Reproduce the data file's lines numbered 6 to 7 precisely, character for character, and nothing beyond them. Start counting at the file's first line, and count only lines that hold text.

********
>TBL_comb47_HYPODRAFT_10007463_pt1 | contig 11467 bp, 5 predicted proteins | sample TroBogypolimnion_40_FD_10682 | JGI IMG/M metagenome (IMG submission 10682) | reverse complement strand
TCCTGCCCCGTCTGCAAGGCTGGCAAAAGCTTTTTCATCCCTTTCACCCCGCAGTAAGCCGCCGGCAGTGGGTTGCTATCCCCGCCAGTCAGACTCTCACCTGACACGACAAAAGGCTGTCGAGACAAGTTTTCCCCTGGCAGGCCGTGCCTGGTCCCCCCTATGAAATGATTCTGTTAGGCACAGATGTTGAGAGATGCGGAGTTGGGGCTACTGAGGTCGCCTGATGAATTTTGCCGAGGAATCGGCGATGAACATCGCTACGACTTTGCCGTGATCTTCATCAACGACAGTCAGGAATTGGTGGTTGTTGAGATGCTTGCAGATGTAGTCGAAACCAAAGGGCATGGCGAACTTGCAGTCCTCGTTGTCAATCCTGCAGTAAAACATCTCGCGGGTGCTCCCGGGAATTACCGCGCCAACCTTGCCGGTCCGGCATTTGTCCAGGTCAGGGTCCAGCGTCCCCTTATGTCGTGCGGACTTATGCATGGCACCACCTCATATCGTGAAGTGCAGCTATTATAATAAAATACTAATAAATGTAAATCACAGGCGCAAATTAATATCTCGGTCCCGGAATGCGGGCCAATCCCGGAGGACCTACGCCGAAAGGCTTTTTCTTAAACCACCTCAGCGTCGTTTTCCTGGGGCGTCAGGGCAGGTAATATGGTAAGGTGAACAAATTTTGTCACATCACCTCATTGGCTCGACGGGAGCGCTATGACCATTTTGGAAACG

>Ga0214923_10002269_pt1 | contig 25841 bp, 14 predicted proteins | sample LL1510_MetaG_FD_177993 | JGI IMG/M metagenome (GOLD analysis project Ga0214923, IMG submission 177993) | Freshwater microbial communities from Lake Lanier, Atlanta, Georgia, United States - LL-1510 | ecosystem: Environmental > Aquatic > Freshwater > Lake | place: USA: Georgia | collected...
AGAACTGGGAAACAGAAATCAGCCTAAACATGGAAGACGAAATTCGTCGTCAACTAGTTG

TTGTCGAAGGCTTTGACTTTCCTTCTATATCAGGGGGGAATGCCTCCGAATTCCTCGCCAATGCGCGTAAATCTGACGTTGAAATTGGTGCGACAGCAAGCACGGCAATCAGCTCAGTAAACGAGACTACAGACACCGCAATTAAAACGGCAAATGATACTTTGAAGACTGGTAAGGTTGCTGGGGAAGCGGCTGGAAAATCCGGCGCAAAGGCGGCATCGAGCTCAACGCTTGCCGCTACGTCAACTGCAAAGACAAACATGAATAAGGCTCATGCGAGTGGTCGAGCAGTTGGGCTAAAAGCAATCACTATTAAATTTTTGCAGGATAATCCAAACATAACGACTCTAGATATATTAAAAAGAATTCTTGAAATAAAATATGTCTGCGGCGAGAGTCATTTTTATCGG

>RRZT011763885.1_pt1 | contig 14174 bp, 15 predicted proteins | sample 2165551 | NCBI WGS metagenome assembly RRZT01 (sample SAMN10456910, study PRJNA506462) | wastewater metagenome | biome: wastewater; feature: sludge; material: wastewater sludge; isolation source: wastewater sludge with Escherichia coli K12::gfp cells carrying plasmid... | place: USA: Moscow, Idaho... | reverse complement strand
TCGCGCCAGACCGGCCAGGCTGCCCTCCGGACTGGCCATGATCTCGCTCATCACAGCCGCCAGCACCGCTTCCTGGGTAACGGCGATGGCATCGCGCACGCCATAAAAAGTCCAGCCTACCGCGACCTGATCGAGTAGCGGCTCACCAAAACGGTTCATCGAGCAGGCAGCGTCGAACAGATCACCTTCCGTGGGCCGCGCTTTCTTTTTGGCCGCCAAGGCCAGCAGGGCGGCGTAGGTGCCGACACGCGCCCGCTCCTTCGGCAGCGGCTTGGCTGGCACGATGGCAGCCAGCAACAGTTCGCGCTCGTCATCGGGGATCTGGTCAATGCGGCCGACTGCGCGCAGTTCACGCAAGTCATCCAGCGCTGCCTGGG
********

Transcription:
>RRZT011763885.1_pt1 | contig 14174 bp, 15 predicted proteins | sample 2165551 | NCBI WGS metagenome assembly RRZT01 (sample SAMN10456910, study PRJNA506462) | wastewater metagenome | biome: wastewater; feature: sludge; material: wastewater sludge; isolation source: wastewater sludge with Escherichia coli K12::gfp cells carrying plasmid... | place: USA: Moscow, Idaho... | reverse complement strand
TCGCGCCAGACCGGCCAGGCTGCCCTCCGGACTGGCCATGATCTCGCTCATCACAGCCGCCAGCACCGCTTCCTGGGTAACGGCGATGGCATCGCGCACGCCATAAAAAGTCCAGCCTACCGCGACCTGATCGAGTAGCGGCTCACCAAAACGGTTCATCGAGCAGGCAGCGTCGAACAGATCACCTTCCGTGGGCCGCGCTTTCTTTTTGGCCGCCAAGGCCAGCAGGGCGGCGTAGGTGCCGACACGCGCCCGCTCCTTCGGCAGCGGCTTGGCTGGCACGATGGCAGCCAGCAACAGTTCGCGCTCGTCATCGGGGATCTGGTCAATGCGGCCGACTGCGCGCAGTTCACGCAAGTCATCCAGCGCTGCCTGGG